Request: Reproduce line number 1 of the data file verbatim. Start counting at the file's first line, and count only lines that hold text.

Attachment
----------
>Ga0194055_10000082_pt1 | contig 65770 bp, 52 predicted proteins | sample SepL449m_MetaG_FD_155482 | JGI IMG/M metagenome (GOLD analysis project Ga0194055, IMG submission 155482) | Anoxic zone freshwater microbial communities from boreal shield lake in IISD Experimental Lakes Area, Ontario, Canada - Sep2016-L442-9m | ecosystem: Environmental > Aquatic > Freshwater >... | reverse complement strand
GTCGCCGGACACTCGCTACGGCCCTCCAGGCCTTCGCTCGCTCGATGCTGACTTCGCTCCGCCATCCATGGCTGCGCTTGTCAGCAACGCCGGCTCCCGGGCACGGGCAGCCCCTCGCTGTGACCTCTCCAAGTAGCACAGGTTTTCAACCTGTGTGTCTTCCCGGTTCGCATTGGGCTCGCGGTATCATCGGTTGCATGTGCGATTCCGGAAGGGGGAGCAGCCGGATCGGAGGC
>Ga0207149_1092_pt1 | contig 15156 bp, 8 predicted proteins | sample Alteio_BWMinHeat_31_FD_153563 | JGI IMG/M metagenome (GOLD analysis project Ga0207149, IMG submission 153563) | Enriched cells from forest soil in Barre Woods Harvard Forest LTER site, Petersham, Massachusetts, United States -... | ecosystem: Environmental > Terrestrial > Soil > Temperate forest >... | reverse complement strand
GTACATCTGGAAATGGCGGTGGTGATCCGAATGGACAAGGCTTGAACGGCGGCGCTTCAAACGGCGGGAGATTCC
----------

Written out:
>Ga0194055_10000082_pt1 | contig 65770 bp, 52 predicted proteins | sample SepL449m_MetaG_FD_155482 | JGI IMG/M metagenome (GOLD analysis project Ga0194055, IMG submission 155482) | Anoxic zone freshwater microbial communities from boreal shield lake in IISD Experimental Lakes Area, Ontario, Canada - Sep2016-L442-9m | ecosystem: Environmental > Aquatic > Freshwater >... | reverse complement strand